Fifth Quarter is set in the same world of magic as was Sing the Four Quarters but follows a different set of characters. In this tale, Vree and Bannon, a sister and brother, are assassins who must kill a rival leader. In the course of their mission, Bannon is magically forced from his body and into Vree's body, where the two siblings must coexist as one. Hannigan found that "Huff evokes her well-established writing style to create a story of horror and possession."

Before turning to a writing career Huff established Bakka, a Toronto bookstore specializing in science fiction and fantasy literature. She now enjoys a dual career as a bookstore owner and fantasy writer. Huff once told CA: "I have, besides my novels, done a number of short stories. 'Third Time Lucky,' 'And Who Is Joah?,' and 'The Last Lesson' are a continuing humorous series about Magdelene, the most powerful wizard in the world, and have all appeared in Amazing Stories. 'The Chase Is On' is a space opera of novella length, also appearing in Amazing Stories. My work has been said to have a sneaky feminism."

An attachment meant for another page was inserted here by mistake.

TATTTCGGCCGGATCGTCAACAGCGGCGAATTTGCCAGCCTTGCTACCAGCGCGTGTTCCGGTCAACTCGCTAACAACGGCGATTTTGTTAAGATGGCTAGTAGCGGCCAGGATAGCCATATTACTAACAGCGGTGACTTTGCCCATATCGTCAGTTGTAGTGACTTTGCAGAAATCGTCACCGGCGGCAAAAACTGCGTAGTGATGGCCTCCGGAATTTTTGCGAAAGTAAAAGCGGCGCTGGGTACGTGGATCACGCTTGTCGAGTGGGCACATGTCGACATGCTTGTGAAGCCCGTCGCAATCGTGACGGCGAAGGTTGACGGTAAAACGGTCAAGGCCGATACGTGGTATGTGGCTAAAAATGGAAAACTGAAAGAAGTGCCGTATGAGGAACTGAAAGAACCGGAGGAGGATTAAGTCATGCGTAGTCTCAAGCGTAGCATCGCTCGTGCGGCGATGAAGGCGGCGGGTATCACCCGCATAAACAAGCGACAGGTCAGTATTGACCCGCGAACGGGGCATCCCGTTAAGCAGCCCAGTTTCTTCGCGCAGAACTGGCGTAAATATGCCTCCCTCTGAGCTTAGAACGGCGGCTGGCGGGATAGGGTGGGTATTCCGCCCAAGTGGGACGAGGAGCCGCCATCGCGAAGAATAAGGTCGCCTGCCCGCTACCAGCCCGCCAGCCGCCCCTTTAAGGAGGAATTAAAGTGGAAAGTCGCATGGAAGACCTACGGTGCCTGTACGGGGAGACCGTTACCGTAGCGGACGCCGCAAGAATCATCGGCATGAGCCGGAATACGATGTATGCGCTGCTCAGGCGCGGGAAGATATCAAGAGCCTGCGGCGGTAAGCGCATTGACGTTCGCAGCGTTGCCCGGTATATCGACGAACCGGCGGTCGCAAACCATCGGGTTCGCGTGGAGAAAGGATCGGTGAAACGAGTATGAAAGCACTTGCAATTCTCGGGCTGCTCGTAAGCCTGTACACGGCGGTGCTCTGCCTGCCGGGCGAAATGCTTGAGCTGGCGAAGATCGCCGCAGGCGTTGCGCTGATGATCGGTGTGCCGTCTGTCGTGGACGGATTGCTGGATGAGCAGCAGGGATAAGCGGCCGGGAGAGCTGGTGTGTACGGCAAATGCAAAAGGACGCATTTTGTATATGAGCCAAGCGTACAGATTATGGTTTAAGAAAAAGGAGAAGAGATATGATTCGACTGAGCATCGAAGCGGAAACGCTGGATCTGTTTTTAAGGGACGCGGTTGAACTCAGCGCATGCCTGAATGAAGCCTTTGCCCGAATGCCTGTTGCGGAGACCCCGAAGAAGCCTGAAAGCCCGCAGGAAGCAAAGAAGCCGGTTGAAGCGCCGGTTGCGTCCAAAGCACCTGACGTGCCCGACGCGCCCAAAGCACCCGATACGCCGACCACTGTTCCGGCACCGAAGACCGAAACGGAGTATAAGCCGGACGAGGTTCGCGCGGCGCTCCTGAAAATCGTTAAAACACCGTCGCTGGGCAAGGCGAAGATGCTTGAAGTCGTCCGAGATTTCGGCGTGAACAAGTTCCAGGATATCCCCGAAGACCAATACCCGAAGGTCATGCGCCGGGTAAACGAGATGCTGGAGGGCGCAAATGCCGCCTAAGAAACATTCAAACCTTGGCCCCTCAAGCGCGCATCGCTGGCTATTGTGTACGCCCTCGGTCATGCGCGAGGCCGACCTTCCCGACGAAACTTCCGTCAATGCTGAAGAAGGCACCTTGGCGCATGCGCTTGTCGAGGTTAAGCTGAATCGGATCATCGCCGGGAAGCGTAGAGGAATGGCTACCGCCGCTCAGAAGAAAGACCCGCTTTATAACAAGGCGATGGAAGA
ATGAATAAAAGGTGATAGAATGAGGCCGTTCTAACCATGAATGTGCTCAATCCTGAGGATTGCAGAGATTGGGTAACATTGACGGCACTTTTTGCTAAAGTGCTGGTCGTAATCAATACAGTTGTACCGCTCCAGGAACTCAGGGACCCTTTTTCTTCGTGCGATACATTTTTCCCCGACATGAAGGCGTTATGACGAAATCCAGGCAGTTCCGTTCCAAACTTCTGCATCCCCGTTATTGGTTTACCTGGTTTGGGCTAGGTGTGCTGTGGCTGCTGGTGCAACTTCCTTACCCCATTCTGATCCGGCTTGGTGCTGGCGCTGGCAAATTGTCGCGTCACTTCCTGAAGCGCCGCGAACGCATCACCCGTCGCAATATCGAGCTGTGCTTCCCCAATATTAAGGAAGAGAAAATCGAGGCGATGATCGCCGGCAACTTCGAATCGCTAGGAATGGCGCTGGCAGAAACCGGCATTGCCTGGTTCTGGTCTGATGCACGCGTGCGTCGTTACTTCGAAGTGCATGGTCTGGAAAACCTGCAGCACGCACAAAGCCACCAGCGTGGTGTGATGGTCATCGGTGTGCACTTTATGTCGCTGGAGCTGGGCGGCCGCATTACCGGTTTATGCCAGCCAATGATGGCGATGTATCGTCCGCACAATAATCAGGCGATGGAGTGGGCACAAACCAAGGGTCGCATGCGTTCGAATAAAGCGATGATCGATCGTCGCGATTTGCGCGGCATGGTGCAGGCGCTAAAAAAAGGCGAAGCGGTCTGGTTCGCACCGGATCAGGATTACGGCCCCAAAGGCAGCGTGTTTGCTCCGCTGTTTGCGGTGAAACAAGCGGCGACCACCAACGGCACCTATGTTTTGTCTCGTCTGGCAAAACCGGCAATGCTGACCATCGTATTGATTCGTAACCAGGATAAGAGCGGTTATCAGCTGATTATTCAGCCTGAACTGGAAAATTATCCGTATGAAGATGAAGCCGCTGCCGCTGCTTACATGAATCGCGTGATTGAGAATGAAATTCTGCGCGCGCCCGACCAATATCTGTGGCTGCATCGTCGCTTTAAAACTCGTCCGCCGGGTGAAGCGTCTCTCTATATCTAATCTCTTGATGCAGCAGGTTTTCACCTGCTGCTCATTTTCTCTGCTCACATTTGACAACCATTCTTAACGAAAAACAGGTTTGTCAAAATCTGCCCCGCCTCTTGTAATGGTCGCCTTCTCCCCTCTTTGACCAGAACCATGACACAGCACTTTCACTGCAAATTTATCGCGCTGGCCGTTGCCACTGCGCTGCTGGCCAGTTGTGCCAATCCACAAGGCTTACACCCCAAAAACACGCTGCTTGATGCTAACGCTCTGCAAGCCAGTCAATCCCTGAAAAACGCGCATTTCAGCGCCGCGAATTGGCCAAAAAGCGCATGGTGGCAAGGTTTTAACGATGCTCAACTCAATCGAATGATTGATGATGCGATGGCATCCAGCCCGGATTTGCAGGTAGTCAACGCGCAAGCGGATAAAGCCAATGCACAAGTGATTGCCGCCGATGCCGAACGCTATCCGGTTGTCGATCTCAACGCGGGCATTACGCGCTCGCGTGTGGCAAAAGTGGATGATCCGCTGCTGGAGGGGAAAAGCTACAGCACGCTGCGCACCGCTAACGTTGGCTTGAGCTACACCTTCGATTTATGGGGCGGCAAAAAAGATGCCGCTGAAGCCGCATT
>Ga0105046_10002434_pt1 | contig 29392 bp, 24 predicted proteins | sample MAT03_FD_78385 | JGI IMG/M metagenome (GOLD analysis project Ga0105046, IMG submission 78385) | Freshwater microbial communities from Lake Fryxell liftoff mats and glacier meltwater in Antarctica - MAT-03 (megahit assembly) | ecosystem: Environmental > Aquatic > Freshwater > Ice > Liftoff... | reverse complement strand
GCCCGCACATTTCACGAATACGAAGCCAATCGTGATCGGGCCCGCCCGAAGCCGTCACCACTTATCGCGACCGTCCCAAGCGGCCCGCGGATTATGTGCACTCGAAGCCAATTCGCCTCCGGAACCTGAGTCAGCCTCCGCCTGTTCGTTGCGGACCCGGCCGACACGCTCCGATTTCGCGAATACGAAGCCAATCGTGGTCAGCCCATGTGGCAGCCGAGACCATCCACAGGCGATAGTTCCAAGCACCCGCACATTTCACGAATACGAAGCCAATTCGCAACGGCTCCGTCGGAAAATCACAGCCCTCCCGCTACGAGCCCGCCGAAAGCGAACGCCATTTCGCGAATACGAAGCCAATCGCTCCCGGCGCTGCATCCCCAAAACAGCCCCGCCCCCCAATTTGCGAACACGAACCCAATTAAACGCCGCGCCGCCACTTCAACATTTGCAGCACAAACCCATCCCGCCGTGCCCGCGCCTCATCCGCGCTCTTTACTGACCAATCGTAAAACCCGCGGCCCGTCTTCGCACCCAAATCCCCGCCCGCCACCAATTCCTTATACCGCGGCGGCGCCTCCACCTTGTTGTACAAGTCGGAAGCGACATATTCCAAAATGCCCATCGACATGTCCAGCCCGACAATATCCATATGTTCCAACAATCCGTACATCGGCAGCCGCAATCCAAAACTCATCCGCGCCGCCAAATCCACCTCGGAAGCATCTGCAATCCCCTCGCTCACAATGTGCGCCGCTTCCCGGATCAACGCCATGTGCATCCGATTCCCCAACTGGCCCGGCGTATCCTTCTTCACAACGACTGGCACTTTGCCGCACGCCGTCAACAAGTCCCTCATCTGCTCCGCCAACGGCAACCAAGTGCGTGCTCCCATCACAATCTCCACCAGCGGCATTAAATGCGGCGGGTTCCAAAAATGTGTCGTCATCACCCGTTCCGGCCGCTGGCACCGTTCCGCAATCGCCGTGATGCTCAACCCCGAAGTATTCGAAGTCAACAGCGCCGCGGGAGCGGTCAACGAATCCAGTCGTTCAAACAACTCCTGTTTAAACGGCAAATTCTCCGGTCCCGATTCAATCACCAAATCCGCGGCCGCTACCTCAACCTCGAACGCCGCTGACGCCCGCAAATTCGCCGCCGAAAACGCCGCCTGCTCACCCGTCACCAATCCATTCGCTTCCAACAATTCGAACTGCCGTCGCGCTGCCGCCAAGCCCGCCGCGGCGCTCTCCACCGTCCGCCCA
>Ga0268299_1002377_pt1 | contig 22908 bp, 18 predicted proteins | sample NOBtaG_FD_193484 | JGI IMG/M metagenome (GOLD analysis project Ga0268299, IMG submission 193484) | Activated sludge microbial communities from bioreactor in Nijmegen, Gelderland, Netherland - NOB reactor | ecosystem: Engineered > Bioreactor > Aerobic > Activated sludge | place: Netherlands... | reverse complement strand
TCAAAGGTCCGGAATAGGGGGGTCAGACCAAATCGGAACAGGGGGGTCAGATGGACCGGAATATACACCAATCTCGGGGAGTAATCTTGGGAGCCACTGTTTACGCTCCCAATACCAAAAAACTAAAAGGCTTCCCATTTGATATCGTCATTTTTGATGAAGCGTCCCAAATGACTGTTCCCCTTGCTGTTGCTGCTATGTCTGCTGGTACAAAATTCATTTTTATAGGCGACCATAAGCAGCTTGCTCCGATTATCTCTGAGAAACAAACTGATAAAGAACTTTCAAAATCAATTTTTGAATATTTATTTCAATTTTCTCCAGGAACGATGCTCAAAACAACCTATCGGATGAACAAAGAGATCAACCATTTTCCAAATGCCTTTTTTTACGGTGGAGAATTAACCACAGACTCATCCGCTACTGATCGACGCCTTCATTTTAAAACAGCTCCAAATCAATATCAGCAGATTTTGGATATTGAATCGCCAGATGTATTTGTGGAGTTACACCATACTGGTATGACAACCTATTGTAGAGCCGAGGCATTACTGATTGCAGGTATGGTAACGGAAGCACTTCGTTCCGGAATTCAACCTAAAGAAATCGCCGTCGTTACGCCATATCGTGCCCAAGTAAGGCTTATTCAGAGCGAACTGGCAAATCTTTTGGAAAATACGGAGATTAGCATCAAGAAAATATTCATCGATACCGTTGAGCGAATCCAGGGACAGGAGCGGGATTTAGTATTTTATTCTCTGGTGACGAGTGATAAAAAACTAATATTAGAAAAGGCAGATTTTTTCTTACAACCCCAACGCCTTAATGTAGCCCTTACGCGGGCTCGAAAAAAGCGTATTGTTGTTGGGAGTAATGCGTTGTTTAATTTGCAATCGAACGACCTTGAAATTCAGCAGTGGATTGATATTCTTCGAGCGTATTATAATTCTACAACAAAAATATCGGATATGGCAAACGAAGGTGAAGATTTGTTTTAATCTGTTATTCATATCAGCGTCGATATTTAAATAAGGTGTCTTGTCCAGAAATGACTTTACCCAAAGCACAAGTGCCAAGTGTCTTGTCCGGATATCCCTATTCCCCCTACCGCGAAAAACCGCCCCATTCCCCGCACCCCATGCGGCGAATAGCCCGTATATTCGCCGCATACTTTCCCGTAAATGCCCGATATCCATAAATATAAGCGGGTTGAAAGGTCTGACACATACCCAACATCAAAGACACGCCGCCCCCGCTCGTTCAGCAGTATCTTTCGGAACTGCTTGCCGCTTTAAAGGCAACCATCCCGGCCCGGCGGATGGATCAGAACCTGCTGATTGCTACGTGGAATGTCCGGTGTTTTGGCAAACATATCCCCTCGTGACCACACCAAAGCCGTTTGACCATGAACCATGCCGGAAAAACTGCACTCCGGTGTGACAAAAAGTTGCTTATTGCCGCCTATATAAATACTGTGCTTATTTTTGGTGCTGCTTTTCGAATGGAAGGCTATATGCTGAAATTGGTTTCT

St. James Guide to Fantasy Writers, St. James Press (Detroit, MI), 1996.


Kliatt, March, 1994, p. 16; May, 1995, p. 14; November, 1995, p. 17; March, 1996, p. 16; July, 1996, p. 20; November, 1997, review of Blood Debt, p. 16; September, 1999, review of The Quartered Sea, p. 24.

Library Journal, April 15, 1998, Jackie Cassada, review of Summon the Keeper, p. 119; March 15, 2002, Jackie Cassada, review of The Better Part of Valor, p. 112.

Locus, November, 1994, p. 33; February, 2001, review of The Second Summoning, p. 27.

Magazine of Fantasy and Science Fiction, May, 1996, p. 41; July, 2002, Michelle West, review of The Better Part of Valor, p. 27.

Science Fiction Chronicle, November, 1993, p. 45; February, 1995, p. 36; May, 1998, review of Blood Debt, p. 45; December, 1999, review of What Ho, Magic!, p. 46; April, 2001, review of The Second Summoning, p. 37.

Voice of Youth Advocates, February, 1994, p. 382; April, 1995, p. 34; February, 1996, pp. 383-384; April, 1997, review of No Quarter, p. 11; October, 1998, review of Summon the Keeper, p. 284; April, 1999, review of Summon the Keeper, p. 13.


Bookbrowser, (March 19, 1998), review of Summon the Keeper.

Tribute to Tanya Huff Home Page, (September 25, 2003), biographical information.*